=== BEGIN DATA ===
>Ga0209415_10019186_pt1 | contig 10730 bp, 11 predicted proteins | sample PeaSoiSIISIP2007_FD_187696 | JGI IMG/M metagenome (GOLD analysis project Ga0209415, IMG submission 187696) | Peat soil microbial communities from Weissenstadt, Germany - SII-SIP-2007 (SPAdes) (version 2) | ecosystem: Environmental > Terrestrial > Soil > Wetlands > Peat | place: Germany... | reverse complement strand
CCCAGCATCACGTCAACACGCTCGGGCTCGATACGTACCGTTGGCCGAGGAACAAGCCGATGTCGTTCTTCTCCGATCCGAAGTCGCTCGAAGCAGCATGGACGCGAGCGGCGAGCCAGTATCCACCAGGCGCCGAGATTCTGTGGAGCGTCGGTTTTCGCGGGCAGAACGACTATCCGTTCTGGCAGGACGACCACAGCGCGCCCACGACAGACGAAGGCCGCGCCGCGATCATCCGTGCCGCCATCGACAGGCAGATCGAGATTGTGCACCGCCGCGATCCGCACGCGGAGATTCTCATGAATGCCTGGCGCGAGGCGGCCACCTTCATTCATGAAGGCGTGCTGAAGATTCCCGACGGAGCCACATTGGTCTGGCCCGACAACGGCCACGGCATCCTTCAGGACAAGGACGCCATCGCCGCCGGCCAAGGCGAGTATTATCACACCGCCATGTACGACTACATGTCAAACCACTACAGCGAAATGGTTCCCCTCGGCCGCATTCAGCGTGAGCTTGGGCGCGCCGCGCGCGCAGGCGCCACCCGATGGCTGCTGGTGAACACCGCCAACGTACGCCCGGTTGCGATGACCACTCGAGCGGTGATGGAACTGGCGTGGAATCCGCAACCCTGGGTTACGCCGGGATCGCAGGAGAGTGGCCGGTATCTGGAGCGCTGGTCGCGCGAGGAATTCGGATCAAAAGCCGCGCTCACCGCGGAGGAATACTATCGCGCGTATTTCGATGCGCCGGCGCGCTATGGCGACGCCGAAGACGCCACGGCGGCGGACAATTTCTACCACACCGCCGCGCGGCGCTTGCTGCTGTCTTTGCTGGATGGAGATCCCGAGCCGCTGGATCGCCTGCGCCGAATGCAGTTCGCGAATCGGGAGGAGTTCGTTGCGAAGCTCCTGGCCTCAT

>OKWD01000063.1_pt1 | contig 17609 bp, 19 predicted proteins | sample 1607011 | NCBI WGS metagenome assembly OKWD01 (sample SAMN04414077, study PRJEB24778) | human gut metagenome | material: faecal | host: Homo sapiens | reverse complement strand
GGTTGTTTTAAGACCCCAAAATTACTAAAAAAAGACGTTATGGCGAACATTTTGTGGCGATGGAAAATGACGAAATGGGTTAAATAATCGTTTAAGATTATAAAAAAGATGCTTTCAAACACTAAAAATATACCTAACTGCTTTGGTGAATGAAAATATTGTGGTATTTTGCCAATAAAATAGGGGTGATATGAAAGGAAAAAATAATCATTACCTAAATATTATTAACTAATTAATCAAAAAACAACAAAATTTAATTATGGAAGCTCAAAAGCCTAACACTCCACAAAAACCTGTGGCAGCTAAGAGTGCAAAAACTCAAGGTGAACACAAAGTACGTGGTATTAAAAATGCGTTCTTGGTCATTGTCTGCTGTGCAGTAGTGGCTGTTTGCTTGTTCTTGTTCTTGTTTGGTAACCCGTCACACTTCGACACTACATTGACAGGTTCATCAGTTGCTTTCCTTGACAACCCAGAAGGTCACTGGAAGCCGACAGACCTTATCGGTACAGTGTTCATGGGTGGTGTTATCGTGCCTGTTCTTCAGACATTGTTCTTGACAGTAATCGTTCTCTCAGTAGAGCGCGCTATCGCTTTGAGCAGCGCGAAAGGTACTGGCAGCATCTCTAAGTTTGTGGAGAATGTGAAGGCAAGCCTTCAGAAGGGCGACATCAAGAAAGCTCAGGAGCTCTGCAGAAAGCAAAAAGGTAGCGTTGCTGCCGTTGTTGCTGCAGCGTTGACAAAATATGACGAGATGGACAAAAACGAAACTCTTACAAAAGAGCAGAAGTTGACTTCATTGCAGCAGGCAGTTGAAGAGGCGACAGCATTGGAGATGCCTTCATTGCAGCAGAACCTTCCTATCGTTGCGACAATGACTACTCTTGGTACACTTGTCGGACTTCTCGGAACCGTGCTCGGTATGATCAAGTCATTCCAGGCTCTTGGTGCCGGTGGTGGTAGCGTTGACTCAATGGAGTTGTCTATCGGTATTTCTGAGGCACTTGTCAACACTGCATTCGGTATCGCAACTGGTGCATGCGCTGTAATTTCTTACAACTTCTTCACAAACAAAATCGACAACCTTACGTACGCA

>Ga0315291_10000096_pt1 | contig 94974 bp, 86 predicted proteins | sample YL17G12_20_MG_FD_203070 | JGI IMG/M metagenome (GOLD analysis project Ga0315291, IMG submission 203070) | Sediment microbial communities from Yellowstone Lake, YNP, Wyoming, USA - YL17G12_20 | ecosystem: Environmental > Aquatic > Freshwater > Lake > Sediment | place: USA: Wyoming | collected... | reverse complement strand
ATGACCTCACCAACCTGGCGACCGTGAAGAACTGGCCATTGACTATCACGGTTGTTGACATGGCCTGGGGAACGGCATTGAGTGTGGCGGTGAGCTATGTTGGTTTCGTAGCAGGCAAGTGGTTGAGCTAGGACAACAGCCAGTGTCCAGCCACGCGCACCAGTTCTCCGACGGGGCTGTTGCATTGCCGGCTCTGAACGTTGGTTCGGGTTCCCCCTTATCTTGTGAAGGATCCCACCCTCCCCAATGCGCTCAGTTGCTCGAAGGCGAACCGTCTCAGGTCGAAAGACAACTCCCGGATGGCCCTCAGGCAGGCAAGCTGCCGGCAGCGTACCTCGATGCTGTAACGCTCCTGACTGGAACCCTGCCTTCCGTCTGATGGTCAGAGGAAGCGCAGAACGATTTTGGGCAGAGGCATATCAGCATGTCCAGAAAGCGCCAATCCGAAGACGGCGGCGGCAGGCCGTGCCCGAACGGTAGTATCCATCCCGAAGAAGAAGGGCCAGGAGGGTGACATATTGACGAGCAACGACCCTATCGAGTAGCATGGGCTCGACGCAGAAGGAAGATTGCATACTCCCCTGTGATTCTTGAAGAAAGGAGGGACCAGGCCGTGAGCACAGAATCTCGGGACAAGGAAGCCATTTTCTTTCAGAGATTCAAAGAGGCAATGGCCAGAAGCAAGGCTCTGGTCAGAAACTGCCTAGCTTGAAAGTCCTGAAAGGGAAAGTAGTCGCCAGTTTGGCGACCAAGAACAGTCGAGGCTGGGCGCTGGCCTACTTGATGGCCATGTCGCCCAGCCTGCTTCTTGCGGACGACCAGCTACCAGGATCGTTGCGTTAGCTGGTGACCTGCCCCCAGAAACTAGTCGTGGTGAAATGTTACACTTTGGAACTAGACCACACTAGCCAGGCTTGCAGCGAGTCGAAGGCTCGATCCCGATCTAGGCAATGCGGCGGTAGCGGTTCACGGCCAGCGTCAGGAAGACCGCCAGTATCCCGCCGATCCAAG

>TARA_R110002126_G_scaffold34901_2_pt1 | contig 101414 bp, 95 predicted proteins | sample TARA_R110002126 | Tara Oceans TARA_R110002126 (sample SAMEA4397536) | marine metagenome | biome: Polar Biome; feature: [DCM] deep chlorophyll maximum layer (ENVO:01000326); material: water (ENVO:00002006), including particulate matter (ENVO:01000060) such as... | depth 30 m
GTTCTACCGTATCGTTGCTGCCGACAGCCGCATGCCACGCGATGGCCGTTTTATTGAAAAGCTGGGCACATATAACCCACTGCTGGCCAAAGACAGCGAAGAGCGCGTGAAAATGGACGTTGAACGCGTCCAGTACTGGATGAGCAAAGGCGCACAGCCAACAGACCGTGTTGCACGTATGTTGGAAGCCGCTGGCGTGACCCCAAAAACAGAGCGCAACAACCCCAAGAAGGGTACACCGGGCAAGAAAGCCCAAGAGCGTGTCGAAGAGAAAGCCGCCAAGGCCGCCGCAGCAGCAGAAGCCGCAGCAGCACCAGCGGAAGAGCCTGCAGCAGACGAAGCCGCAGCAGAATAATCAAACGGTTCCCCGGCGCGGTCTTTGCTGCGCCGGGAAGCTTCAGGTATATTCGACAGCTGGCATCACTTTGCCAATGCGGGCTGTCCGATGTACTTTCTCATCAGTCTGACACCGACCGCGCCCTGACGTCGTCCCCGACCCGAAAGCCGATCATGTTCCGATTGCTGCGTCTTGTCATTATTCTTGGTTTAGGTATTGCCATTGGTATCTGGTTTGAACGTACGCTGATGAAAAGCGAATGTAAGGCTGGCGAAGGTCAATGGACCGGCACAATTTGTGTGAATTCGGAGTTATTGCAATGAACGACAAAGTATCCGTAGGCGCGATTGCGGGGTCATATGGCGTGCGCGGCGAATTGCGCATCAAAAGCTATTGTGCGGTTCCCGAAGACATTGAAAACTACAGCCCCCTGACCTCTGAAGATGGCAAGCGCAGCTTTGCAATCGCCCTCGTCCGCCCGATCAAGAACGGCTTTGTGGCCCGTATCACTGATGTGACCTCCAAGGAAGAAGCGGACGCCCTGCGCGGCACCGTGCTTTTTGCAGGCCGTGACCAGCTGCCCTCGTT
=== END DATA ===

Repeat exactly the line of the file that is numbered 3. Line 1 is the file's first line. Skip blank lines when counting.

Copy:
>OKWD01000063.1_pt1 | contig 17609 bp, 19 predicted proteins | sample 1607011 | NCBI WGS metagenome assembly OKWD01 (sample SAMN04414077, study PRJEB24778) | human gut metagenome | material: faecal | host: Homo sapiens | reverse complement strand